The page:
California Gov. Newsom takes aim at Trump — and his predecessor’s legacy
California Gov. Gavin Newsom (D) took aim at President Trump Tuesday for what he called the “political theater” of a wall at the southern border, embracing the role of opposition leader just a month after he took over the governorship of the nation’s largest state.
But in his first State of the State address, Newsom signaled he will also break from some of the legacies of his predecessor, fellow Democrat Jerry Brown, who pushed ambitious infrastructure projects like a massive high-speed rail line and new water tunnels.
Newsom said Monday he would redeploy the nearly 400 California National Guard troops who had been sent to the border with Mexico at Trump’s request.
A third of those troops will help California’s top fire-fighting agency prepare for the coming fire season. Another third will work to counter illegal cannabis farms in state forests. And a third will deploy to existing border checkpoints to hunt for drugs.
“A wall that stretches thousands and thousands of miles through the wilderness will do nothing to stop this threat,” Newsom said Tuesday. “The answer to the White House, with all due respect: No more division, no more xenophobia and no more nativism.”
Newsom said Trump’s State of the Union address offered “a vision of an America fundamentally at odds with California values.”
“He described a country where inequality doesn’t seem to be a problem, where climate change doesn’t exist, and where the greatest threat we face comes from families seeking asylum at the border,” Newsom said. “The border emergency is nothing but a manufactured crisis and California will not be part of this political theater.”
Newsom also took aim at Trump’s efforts to roll back the Affordable Care Act, which he said had cost California residents through increased health care premiums.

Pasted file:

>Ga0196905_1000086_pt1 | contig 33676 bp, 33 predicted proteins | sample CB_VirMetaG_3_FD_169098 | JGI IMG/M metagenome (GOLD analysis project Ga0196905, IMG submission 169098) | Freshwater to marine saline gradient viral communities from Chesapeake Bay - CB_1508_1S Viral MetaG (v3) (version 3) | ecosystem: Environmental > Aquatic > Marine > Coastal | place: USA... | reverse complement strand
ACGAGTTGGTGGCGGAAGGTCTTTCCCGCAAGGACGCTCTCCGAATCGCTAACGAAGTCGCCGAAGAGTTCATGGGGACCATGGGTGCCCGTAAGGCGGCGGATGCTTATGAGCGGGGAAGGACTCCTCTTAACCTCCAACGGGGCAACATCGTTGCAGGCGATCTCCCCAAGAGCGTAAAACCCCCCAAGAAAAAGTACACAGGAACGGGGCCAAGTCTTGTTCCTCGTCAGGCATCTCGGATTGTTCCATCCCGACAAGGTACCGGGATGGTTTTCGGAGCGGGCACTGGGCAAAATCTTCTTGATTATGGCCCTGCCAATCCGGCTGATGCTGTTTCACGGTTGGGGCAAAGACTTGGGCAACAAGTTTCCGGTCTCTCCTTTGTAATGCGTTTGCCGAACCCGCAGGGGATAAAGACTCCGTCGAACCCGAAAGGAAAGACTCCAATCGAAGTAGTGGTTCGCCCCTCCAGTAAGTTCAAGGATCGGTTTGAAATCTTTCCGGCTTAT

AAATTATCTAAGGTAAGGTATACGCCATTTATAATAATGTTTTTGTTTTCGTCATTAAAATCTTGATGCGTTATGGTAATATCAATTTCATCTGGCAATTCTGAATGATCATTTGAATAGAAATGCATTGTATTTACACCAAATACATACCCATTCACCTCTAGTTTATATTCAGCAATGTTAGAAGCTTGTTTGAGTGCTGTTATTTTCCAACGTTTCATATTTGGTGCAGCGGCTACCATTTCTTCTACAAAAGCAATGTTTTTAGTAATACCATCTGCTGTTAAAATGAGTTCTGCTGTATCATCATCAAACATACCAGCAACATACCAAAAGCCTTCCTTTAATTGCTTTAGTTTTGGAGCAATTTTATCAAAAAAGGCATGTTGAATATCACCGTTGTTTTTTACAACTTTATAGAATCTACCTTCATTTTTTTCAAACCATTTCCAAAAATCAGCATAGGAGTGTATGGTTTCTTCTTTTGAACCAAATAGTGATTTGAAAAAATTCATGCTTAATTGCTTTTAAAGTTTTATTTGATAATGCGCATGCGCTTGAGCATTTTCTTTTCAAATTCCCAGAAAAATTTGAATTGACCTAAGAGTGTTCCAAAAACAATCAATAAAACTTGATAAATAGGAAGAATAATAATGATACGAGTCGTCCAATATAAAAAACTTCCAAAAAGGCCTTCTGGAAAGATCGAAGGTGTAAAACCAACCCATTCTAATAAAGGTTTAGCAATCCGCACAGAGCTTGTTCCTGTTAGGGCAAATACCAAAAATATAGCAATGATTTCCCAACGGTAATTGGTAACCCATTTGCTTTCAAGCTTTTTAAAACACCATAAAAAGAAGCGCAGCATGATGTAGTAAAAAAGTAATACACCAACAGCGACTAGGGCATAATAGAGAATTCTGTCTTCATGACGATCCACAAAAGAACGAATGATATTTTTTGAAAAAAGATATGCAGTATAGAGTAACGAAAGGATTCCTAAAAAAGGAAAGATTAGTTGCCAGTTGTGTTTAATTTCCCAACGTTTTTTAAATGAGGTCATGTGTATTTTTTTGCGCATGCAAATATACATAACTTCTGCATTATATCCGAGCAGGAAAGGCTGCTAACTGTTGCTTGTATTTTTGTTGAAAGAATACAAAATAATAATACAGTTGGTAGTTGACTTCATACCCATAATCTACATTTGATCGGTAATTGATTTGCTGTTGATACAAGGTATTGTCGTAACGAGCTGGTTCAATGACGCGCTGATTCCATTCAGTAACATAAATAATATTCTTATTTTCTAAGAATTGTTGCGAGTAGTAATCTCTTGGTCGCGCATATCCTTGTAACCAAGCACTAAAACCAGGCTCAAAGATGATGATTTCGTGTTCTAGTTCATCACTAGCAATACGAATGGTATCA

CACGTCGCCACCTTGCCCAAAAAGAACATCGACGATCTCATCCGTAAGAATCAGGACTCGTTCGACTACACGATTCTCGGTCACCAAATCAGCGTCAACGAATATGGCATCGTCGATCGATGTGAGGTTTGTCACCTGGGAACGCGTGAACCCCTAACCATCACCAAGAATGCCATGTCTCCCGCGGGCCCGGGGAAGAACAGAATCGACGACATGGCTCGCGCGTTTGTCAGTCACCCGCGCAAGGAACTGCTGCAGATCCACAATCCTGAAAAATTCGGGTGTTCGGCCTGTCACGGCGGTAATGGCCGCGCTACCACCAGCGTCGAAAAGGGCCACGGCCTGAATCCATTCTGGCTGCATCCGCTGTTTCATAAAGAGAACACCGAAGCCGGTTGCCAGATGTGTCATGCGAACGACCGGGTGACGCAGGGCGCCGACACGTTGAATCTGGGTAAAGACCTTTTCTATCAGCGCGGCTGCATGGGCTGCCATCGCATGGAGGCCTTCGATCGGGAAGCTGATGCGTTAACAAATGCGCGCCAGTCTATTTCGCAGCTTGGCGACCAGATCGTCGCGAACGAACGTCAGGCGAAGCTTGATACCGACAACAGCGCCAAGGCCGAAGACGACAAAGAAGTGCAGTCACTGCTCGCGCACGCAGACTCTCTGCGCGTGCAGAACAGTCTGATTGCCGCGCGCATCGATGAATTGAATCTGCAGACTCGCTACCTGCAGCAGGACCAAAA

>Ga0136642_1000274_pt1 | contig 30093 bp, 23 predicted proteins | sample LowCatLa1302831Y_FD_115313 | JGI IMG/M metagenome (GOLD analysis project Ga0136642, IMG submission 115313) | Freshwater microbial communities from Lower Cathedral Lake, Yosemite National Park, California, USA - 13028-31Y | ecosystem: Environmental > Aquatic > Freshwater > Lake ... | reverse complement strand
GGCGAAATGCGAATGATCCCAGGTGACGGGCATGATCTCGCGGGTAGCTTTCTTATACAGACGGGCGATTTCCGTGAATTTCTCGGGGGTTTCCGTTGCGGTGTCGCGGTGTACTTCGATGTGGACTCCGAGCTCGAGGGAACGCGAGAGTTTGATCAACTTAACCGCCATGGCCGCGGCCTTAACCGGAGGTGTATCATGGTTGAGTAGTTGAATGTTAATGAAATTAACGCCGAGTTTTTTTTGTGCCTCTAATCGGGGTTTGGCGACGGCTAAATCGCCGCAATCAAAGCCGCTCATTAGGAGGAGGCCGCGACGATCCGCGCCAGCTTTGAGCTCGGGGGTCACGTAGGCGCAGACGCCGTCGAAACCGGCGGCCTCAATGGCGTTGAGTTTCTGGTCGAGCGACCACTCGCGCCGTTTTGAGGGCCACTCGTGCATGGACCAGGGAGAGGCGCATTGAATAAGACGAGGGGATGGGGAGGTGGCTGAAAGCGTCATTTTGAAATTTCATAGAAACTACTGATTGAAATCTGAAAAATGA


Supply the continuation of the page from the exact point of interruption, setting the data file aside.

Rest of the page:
“This is just what we feared, and respectfully, it’s just what they wanted,” Newsom said. “That’s why, when it comes to the individual mandate, California must act where Washington failed.”
But Newsom signaled a break, too, with two major pillars of his predecessor’s legacy. He used his address to ask legislators to scale back plans for a high-speed rail project that would eventually connect San Francisco and Los Angeles.
That project, initially approved by voters in 2008, has been beset by construction delays and cost overruns.
Newsom said the state should focus on finishing a segment of the rail line that stretches only between Merced and Bakersfield, in California’s Central Valley.
“Right now, there simply isn’t a path to get from Sacramento to San Diego, let alone from San Francisco to L.A. I wish there were,” Newsom said. “We’ll connect the revitalized Central Valley to other parts of the state, and continue to push for more federal funding and private dollars. But let’s get something done once and for all.”
And Newsom said he would scale back a project that would have funneled water from the Sacramento River to the Central Valley through two massive tunnels. The $15 billion plan, another prime Brown initiative, has experienced its own delays as project coordinators struggle to obtain necessary permits.
“I do not support the water fix as currently configured. Meaning I do not support the twin tunnels. But we can build on the important work that’s already been done. That’s why I do support a single tunnel,” Newsom said. “The status quo is not an option.”
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